Planets Around Low-Mass Stars (PALMS). IV. The Outer Architecture of M Dwarf Planetary Systems

Research paper by Brendan P. Bowler, Michael C. Liu, Evgenya L. Shkolnik, Motohide Tamura

Indexed on: 13 Nov '14Published on: 13 Nov '14Published in: arXiv - Astrophysics - Earth and Planetary Astrophysics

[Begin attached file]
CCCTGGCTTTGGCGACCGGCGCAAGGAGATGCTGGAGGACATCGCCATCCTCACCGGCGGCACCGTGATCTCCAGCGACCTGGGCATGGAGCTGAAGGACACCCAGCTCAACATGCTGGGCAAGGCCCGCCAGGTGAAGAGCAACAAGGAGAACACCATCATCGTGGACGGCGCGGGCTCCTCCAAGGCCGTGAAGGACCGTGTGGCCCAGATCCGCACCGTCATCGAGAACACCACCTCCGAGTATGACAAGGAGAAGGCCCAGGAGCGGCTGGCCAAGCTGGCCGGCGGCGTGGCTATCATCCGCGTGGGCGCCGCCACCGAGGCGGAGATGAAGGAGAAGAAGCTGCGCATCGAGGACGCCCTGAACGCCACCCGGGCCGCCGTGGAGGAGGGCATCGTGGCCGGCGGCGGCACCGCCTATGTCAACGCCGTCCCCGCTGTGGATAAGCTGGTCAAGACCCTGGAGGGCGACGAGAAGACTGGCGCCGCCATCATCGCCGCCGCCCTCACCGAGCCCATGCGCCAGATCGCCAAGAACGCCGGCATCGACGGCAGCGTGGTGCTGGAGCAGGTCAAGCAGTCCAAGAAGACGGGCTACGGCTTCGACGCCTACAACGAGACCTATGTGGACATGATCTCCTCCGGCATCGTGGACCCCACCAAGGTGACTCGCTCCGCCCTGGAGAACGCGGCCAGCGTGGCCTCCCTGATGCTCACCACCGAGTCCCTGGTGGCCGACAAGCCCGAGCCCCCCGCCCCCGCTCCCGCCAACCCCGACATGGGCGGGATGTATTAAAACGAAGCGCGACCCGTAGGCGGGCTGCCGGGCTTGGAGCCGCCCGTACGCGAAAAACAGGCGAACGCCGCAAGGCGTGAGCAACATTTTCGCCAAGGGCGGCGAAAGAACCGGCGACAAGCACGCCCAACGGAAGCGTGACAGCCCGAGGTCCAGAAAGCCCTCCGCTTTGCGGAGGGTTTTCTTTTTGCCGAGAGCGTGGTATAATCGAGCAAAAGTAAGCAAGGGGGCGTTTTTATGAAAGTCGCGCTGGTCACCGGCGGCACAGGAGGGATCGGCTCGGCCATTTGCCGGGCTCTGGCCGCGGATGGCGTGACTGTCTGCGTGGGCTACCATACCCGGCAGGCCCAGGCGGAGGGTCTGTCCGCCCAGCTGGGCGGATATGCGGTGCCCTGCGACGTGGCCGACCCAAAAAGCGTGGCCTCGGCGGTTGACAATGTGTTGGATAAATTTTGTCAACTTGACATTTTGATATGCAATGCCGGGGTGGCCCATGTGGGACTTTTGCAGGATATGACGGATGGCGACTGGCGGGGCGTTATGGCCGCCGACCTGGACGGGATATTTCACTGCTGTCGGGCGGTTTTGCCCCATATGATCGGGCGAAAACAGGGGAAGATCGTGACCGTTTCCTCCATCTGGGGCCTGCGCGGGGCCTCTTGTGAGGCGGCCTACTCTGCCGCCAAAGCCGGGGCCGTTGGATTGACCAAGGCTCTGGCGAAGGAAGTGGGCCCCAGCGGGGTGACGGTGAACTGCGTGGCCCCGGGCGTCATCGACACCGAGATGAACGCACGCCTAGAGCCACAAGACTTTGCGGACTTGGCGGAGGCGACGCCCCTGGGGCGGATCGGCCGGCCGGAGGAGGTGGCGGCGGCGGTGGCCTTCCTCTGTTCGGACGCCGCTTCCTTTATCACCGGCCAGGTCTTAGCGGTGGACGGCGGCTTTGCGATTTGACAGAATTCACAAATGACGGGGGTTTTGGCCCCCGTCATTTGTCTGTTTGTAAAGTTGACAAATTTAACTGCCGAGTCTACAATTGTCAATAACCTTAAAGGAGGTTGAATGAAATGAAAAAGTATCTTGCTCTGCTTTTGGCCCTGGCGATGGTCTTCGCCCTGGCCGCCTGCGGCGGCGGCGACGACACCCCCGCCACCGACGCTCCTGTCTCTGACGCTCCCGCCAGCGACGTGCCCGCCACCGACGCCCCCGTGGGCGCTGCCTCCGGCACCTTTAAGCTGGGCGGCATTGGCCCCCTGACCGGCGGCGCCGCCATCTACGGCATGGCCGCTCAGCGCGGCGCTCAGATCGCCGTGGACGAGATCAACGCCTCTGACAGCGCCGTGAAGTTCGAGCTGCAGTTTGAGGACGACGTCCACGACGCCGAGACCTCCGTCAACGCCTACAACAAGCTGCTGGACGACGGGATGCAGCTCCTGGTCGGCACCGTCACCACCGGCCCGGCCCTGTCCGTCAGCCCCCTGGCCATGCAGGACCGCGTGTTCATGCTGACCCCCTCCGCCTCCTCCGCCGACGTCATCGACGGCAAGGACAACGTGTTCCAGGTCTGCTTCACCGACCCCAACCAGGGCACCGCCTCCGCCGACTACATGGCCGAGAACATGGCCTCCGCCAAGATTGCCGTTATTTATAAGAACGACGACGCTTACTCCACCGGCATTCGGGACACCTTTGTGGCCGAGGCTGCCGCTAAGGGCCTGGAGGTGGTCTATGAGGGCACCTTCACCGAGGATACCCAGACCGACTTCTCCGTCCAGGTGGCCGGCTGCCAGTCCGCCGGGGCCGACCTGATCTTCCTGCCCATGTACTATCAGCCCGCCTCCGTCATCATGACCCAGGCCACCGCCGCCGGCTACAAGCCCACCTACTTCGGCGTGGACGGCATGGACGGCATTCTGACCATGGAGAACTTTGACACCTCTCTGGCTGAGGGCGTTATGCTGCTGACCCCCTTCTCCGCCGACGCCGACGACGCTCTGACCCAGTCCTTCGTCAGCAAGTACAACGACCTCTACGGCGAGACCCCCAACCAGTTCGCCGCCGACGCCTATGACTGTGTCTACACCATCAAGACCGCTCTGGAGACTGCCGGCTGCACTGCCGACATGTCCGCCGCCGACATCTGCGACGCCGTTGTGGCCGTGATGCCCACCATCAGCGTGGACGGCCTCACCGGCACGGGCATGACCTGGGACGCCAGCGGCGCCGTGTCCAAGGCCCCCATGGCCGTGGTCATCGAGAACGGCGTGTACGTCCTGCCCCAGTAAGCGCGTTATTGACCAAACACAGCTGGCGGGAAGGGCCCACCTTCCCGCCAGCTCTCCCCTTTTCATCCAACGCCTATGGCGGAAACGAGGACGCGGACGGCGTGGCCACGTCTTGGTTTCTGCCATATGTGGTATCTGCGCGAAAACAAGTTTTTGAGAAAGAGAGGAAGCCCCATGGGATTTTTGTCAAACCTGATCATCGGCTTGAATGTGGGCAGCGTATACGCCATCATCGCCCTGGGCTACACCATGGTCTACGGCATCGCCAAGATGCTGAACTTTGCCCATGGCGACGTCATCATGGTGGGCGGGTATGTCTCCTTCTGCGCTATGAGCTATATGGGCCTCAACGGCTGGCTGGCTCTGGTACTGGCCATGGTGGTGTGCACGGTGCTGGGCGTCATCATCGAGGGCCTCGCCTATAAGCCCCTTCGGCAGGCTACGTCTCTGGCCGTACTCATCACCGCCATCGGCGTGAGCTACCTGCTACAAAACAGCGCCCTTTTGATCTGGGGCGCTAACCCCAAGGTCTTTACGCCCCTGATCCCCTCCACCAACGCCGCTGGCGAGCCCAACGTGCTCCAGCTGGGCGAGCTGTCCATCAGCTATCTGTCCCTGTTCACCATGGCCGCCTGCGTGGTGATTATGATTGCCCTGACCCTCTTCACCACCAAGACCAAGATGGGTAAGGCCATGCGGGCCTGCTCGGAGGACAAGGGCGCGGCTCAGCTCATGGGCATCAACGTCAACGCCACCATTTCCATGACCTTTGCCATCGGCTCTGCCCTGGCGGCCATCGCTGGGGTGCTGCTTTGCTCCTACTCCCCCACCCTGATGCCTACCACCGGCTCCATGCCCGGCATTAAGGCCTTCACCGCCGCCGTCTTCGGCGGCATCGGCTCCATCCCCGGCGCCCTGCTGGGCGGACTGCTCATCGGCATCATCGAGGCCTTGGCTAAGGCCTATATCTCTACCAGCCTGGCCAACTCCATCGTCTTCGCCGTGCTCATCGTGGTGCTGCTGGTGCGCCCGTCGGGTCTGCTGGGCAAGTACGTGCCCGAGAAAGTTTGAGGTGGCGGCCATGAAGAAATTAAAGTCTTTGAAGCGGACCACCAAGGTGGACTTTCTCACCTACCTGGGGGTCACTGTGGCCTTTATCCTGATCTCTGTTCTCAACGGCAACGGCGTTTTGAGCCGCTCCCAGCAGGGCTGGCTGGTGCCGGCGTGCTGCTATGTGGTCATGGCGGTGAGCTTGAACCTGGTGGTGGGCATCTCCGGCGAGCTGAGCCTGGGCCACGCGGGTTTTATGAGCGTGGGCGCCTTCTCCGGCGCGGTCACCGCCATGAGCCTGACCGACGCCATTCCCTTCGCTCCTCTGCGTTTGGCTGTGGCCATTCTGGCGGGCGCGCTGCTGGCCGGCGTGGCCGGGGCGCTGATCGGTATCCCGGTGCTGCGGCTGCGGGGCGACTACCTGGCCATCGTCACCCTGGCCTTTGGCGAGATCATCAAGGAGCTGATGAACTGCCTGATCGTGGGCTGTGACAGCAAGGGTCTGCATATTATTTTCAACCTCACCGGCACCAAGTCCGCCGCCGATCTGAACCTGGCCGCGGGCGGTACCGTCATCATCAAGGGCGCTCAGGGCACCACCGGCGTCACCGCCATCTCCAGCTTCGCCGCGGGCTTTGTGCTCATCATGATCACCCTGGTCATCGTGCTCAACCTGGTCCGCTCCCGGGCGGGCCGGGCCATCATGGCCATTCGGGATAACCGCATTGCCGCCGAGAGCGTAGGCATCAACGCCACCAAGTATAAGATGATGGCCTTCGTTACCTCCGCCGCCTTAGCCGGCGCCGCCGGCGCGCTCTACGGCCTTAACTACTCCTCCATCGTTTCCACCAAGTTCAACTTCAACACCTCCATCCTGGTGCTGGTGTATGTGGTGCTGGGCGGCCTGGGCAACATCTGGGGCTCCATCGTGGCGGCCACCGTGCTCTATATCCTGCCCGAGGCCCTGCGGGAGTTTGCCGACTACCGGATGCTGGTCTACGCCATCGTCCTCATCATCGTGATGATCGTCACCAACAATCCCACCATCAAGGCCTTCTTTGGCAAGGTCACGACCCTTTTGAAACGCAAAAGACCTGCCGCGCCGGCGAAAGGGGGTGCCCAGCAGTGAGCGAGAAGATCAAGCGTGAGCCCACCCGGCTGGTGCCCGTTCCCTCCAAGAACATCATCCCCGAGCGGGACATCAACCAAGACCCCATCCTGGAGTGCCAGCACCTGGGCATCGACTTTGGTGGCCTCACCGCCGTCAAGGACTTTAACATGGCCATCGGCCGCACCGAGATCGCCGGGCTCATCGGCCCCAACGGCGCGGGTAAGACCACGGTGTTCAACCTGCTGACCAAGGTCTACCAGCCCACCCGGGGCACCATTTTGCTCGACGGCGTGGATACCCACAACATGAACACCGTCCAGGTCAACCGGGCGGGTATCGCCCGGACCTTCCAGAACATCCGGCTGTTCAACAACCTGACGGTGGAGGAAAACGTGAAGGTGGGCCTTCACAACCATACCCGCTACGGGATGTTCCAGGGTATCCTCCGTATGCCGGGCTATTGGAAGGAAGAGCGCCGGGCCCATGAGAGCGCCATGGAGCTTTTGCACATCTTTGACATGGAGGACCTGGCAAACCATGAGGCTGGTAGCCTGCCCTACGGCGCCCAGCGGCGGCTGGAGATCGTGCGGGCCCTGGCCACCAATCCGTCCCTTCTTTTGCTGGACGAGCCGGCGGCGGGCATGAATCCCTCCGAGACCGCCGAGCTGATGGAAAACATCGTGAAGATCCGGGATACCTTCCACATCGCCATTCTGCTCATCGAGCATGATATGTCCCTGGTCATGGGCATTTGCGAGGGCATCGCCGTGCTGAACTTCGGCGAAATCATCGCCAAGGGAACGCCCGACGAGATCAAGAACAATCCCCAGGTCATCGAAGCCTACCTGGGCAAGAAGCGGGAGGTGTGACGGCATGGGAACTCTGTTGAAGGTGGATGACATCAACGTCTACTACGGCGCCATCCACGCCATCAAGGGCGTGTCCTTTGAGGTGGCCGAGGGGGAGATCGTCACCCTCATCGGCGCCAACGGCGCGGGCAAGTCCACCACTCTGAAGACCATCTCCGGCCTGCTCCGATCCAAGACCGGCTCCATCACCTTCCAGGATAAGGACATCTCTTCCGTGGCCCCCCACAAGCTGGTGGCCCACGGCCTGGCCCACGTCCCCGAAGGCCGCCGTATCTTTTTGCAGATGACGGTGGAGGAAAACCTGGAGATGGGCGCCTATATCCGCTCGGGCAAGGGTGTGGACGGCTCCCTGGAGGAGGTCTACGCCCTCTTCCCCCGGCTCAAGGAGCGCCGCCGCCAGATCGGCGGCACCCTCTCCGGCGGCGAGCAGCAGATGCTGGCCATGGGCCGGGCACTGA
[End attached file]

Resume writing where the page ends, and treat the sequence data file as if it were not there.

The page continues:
We present results from a high-contrast adaptive optics imaging search for giant planets and brown dwarfs (>1 MJup) around 122 newly identified nearby (<40 pc) young M dwarfs. Half of our targets are younger than 135 Myr and 90% are younger than the Hyades (620 Myr). Our H- and K-band coronagraphic observations with Keck/NIRC2 and Subaru/HiCIAO achieve typical contrasts of 12-14 mag and 9-13 mag at 1", respectively, which corresponds to limiting planet masses of 0.5-10 MJup at 5-33 AU for 85% of our sample. We discovered four young brown dwarf companions: 1RXS J235133.3+312720 B (32 $\pm$ 6 MJup; L0$^{+2}_{-1}$; 120 $\pm$ 20 AU), GJ 3629 B (64$^{+30}_{-23}$ MJup; M7.5 $\pm$ 0.5; 6.5 $\pm$ 0.5 AU), 1RXS J034231.8+121622 B (35 $\pm$ 8 MJup; L0 $\pm$ 1; 19.8 $\pm$ 0.9 AU), and 2MASS J15594729+4403595 B (43 $\pm$ 9 MJup; M8.0 $\pm$ 0.5; 190 $\pm$ 20 AU). Over 150 candidate planets were identified; we obtained follow-up imaging for 56% of these but all are consistent with background stars. Our null detection of planets enables strong statistical constraints on the occurrence rate of long-period giant planets around single M dwarfs. We infer an upper limit (at the 95% confidence level) of 10.3% and 16.0% for 1-13 MJup planets between 10-100 AU for hot-start and cold-start (Fortney) evolutionary models, respectively. Fewer than 6.0% (9.9%) of M dwarfs harbor massive gas giants in the 5-13 MJup range like those orbiting HR 8799 and $\beta$ Pictoris between 10-100 AU for a hot-start (cold-start) formation scenario. Although the first directly imaged planets were found around massive stars, there is currently no statistical evidence for a trend of giant planet frequency with stellar host mass at large separations as predicted by the disk instability model of giant planet formation.